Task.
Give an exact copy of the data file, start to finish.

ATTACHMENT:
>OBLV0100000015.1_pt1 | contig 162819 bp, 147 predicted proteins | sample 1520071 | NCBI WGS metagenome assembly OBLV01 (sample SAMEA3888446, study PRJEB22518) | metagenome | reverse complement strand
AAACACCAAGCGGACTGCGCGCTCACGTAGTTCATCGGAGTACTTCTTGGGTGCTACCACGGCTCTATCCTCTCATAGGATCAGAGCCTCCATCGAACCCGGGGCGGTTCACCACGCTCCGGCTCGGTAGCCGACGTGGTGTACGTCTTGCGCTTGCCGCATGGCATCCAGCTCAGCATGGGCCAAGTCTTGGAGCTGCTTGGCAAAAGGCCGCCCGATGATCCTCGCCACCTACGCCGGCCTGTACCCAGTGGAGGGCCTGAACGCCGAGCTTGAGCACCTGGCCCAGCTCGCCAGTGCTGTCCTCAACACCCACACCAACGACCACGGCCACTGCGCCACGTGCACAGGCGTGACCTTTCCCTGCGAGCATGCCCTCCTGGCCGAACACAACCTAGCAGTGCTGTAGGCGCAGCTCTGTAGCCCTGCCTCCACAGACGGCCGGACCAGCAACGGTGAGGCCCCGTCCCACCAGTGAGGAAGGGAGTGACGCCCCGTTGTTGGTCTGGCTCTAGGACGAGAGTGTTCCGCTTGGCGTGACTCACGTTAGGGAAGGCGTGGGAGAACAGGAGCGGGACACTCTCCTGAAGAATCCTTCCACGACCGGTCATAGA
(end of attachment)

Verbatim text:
>OBLV0100000015.1_pt1 | contig 162819 bp, 147 predicted proteins | sample 1520071 | NCBI WGS metagenome assembly OBLV01 (sample SAMEA3888446, study PRJEB22518) | metagenome | reverse complement strand
AAACACCAAGCGGACTGCGCGCTCACGTAGTTCATCGGAGTACTTCTTGGGTGCTACCACGGCTCTATCCTCTCATAGGATCAGAGCCTCCATCGAACCCGGGGCGGTTCACCACGCTCCGGCTCGGTAGCCGACGTGGTGTACGTCTTGCGCTTGCCGCATGGCATCCAGCTCAGCATGGGCCAAGTCTTGGAGCTGCTTGGCAAAAGGCCGCCCGATGATCCTCGCCACCTACGCCGGCCTGTACCCAGTGGAGGGCCTGAACGCCGAGCTTGAGCACCTGGCCCAGCTCGCCAGTGCTGTCCTCAACACCCACACCAACGACCACGGCCACTGCGCCACGTGCACAGGCGTGACCTTTCCCTGCGAGCATGCCCTCCTGGCCGAACACAACCTAGCAGTGCTGTAGGCGCAGCTCTGTAGCCCTGCCTCCACAGACGGCCGGACCAGCAACGGTGAGGCCCCGTCCCACCAGTGAGGAAGGGAGTGACGCCCCGTTGTTGGTCTGGCTCTAGGACGAGAGTGTTCCGCTTGGCGTGACTCACGTTAGGGAAGGCGTGGGAGAACAGGAGCGGGACACTCTCCTGAAGAATCCTTCCACGACCGGTCATAGA